The excitement of ending the 2021-2022 school year was marred with one of the most polarizing school shootings in American history, with 19 students and two teachers dead in a school shooting at Ross Elementary in Uvalde, Texas. The ongoing investigation has revealed multiple failures from several agencies in keeping students safe.

As Catholic schools focus on evangelization and academic excellence, safety remains a priority on every campus.

St. Laurence Catholic School in Sugar Land was conducting an active shooter drill that same day, not having any idea what was happening at Robb Elementary.

“Due to concerns, we ended up calling the police and asking them to please watch over us that half day while we were all gathered in the church,” Suzanne Barto, principal of St. Laurence Catholic School, said. “It ended up being a beautiful and uplifting prayer service to end the year, and we were so thankful when all the students were safely delivered to their parents for the summer.”

Barto said the school conducted two walk-through security audits with local law enforcement over the summer. In August, the school and parish staff will be participating in CRASE (Citizens Response to an Active Shooter Event) training.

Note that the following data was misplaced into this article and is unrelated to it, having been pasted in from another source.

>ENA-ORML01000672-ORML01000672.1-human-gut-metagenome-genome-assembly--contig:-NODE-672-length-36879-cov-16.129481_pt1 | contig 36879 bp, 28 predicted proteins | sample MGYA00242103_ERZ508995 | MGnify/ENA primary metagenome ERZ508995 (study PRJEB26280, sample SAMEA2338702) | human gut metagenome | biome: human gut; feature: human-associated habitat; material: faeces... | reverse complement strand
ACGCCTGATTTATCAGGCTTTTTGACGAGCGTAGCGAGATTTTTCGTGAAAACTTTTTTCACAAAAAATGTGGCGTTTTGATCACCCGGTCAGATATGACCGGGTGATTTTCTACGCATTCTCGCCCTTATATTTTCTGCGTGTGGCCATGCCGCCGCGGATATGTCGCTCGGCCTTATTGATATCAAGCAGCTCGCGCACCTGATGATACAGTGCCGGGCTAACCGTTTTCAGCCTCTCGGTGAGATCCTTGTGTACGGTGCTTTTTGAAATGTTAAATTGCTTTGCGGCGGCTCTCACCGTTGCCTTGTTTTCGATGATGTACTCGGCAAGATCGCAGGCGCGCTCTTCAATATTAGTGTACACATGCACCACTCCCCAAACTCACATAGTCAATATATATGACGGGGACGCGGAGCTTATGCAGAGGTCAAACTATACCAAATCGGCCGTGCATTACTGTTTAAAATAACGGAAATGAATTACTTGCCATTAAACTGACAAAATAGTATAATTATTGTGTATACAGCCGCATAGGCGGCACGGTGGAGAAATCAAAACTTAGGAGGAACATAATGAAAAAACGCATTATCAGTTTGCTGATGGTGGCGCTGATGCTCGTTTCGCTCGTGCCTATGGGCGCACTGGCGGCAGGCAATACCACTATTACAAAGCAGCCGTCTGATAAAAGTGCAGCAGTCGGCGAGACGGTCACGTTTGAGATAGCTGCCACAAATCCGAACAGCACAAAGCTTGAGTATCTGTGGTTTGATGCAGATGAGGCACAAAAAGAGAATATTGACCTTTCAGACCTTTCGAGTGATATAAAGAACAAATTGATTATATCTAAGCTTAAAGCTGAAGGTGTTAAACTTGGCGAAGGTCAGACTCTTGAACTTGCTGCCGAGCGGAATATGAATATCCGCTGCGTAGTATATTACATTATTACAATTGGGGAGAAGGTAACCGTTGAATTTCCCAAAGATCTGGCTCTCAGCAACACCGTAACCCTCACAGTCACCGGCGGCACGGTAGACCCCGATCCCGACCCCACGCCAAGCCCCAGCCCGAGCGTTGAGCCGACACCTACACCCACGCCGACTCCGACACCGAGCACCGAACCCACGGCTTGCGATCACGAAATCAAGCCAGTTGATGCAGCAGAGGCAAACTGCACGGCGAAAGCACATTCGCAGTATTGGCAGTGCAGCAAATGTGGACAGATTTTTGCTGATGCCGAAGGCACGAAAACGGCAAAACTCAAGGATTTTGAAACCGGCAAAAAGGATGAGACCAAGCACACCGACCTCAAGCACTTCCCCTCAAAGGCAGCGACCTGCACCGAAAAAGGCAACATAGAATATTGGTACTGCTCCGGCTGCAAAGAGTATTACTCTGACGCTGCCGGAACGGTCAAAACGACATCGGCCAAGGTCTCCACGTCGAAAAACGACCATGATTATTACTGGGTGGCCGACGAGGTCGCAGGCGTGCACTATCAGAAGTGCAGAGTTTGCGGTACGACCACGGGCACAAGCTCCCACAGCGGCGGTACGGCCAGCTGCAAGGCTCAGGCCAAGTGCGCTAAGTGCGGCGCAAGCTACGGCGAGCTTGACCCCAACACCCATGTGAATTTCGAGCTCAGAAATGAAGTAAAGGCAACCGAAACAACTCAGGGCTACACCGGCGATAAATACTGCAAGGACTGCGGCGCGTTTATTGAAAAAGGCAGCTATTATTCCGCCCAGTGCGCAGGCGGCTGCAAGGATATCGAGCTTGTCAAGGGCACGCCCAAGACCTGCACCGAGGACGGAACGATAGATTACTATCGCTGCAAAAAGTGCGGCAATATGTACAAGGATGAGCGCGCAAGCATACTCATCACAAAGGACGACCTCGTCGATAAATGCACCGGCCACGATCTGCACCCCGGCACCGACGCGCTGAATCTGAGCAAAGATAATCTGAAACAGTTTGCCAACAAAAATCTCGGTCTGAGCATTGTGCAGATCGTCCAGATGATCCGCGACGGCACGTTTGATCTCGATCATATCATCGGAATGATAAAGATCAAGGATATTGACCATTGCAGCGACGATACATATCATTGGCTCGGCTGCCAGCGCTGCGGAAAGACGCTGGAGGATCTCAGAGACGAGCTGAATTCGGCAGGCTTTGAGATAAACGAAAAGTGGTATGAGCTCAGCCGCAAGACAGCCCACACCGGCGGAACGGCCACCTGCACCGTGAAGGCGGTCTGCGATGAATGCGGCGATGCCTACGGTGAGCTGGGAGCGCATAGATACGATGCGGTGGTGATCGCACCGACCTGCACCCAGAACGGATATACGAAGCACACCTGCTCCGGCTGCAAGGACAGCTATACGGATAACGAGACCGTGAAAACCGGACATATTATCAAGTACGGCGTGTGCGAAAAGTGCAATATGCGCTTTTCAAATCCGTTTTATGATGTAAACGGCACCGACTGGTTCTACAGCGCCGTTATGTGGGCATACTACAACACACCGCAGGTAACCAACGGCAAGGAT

Currently, the school is working on upgrading the front office areas to be more secure and has added everything from security film on glass doors/windows to better viewing access from cameras, along with ensuring communication throughout the complex is seamless in the event of an emergency.

“This is just a small portion of what we have done and are working on as part of our newly formed Safety and Security Committee,” she said. “Keeping our school safe is so important, and we all share in this responsibility from communicating concerns and prioritizing mental health to upgrading our facilities and protocols.”